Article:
Smackdown Books 2019

Piecing Me Together
We Are Okay
Hello, Universe
Nevermoor: The Trials of Morrigan Crow
The Marrow Thieves
The 57 Bus: A True Story of Two Teenagers and the Crime That Changed Their Lives
The Poet X
Children of Blood and Bone
Far from the Tree
Long Way Down
The Goat
Amina's Voice
Macy McMillan and the Rainbow Goddess
The First Rule of Punk
24 Hours in Nowhere
The Astonishing Color of After
Obsessed: : A Memoir of My Life with OCD
Train I Ride

Wednesday, March 11, 2015

The Night Gardener vs the Other Book I have already blocked from memory.

Poor Glory O'Brien wins no awards from me.

I found her character draining, the plot ridiculous, and story, as reflected by my title, absolutely forgettable.  Like many a tale, I wanted to enjoy the story: after all, the girl drinks bat juice and sees the future.  But she has the vision, alongside her co-bat-juice-imbiber, repeats the same listings of tragic/miraculous events that just happen to occur to a kid living just this side of Hicksville, and then has  the visions no more.  Really?  That's all you can do when the world of speculative fiction flaps its bat-wings so promisingly in front of you.  Sigh.

Splice these chapters between her self-indulgent whining about her friend, her mother, her life - oh please, now you could lose your property because it just happens to be nearing year 21 since Jasmine was allowed to hold onto her commune, and she could, in essence, claim squatter's rights - and I couldn't wait fast enough to make this nightmare of a book end.  This novel gives YA books a bad name.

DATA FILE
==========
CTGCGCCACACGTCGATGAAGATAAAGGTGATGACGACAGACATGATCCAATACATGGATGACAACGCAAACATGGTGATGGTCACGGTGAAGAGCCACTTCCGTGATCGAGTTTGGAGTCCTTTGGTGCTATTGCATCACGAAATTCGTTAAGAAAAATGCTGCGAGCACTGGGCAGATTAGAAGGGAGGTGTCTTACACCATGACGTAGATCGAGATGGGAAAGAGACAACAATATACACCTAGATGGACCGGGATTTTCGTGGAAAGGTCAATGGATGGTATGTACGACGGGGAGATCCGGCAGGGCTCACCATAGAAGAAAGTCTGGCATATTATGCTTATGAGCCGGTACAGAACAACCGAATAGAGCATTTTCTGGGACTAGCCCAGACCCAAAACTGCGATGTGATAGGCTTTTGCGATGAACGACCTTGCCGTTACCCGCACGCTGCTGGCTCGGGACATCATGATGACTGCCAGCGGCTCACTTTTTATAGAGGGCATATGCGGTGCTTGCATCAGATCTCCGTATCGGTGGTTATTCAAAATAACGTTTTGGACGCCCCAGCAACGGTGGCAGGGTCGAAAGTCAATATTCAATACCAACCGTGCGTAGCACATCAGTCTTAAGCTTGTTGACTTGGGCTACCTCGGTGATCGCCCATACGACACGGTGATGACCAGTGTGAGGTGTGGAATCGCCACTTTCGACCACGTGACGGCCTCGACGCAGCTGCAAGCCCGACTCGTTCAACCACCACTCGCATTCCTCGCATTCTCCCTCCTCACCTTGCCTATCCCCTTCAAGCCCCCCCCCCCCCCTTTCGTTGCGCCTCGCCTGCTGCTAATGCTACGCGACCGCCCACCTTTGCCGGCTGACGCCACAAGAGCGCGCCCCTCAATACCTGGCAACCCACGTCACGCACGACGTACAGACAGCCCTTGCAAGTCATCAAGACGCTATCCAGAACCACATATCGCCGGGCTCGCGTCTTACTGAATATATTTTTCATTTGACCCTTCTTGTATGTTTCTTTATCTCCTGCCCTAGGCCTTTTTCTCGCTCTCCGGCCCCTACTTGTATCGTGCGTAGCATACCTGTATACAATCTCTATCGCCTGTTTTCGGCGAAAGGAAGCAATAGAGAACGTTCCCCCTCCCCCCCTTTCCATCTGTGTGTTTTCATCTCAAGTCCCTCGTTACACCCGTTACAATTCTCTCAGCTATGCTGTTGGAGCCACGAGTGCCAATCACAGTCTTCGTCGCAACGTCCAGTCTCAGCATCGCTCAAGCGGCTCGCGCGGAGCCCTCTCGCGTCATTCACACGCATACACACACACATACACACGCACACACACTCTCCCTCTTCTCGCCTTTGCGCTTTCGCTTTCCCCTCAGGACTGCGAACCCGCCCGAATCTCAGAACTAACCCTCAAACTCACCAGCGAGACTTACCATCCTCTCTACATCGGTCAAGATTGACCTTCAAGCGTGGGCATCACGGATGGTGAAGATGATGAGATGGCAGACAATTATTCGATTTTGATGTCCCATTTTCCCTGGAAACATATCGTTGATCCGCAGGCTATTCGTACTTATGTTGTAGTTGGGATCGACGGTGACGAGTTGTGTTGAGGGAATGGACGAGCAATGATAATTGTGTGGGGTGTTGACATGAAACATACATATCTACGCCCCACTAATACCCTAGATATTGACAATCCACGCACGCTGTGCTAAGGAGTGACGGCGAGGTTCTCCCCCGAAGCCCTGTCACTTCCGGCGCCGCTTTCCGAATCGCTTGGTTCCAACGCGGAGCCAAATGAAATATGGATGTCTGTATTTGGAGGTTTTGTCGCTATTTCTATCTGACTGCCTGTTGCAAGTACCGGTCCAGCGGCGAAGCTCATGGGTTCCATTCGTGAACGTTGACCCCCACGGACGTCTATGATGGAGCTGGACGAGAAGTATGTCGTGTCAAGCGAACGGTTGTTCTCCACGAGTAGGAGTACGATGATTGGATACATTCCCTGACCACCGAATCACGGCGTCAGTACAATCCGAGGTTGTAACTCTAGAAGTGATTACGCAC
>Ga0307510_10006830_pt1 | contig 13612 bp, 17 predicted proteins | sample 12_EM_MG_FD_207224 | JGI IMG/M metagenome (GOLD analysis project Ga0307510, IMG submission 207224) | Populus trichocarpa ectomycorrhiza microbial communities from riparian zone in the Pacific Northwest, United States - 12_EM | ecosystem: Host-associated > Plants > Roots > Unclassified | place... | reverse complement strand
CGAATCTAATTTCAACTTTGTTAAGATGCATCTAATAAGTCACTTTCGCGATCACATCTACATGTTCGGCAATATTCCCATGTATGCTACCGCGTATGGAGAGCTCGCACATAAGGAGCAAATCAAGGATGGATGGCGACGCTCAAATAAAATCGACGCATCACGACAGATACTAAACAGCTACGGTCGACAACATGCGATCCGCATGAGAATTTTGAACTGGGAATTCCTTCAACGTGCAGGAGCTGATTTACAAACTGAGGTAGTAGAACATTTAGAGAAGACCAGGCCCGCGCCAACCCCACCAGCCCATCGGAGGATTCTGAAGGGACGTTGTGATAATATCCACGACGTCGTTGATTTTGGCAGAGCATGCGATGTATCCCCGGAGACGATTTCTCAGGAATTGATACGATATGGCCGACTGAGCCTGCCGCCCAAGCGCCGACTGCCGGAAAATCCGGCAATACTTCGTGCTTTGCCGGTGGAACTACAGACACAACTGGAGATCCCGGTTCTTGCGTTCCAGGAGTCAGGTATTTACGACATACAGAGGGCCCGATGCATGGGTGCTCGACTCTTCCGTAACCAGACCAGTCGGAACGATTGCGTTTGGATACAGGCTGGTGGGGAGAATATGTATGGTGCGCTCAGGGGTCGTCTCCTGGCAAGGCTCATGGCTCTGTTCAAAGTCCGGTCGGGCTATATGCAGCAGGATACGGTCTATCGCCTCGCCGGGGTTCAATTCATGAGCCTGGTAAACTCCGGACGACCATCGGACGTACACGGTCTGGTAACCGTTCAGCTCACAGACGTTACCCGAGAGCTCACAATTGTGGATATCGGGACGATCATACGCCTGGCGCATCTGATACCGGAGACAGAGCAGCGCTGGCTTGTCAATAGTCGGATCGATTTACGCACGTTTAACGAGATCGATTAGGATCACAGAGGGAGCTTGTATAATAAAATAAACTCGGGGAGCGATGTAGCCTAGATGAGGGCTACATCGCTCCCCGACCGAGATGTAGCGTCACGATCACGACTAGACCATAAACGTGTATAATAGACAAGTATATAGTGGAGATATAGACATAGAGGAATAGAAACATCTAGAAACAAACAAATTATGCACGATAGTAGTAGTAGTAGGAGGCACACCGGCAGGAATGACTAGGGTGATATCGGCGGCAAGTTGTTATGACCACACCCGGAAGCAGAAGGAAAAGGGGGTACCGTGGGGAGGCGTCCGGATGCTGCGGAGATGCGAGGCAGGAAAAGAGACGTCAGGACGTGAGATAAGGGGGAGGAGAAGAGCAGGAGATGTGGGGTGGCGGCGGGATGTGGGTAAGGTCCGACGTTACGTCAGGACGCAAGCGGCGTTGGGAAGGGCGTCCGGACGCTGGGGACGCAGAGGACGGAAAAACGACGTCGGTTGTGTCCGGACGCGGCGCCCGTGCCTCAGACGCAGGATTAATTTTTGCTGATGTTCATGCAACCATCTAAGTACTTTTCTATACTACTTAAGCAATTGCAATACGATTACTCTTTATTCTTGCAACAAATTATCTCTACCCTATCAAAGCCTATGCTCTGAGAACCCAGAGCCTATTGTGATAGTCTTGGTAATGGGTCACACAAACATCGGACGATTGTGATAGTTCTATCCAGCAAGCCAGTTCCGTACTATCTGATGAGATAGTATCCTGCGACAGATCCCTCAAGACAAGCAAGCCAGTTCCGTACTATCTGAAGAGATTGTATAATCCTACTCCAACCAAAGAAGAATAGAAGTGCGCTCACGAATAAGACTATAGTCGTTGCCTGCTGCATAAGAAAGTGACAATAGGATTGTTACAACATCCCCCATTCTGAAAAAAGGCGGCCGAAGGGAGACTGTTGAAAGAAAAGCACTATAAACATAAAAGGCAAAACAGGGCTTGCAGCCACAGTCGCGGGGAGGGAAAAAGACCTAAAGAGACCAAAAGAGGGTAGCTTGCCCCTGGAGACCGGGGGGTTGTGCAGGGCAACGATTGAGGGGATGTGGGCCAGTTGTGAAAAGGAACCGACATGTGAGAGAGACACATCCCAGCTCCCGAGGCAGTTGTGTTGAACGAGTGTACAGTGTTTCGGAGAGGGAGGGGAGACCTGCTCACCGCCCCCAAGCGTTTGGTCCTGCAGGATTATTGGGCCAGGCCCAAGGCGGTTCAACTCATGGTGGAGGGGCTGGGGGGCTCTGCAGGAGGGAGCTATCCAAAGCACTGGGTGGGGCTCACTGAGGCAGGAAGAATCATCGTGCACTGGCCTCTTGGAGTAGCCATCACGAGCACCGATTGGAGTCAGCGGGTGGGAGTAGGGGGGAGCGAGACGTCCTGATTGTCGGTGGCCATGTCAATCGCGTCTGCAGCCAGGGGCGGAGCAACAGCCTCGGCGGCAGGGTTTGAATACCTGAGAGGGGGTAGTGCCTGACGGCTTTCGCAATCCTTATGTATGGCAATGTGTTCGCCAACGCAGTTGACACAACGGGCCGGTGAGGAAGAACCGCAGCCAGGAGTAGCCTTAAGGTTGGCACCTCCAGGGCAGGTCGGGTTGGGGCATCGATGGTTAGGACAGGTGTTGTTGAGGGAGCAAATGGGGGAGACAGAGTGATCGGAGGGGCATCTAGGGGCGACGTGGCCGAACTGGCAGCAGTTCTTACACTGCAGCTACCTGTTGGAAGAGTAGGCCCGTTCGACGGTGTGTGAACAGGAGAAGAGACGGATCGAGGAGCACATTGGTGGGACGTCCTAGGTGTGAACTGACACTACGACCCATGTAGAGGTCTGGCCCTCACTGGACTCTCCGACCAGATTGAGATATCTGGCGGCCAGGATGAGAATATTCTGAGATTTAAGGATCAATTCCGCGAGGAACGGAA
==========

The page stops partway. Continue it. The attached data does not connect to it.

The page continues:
My other read, The Night Gardener, was the better of the two by far.  It was an enjoyable read for its nod to fairy tales of yore that were Grimm, and not filled with singing animals and glass slippers.
I still found the main characters voices rather uneven in places, as there were feeble attempts to create an Irish accent - dinna you know - that mainly fell flat.  But the magical tree that gives you what your heart desires (better than Potter's Mirror of Erised), was a great metaphor for the novel, and basis of a cautionary moral tale about falling prey to your insecurities.

I think young readers will enjoy Molly's and Kip's experience, and Auxier leaves the door open for a sequel so that the kids who bought into this magical world, will be happy to see where Galileo and the wagon takes them next.

Onward and upward with the Gardener.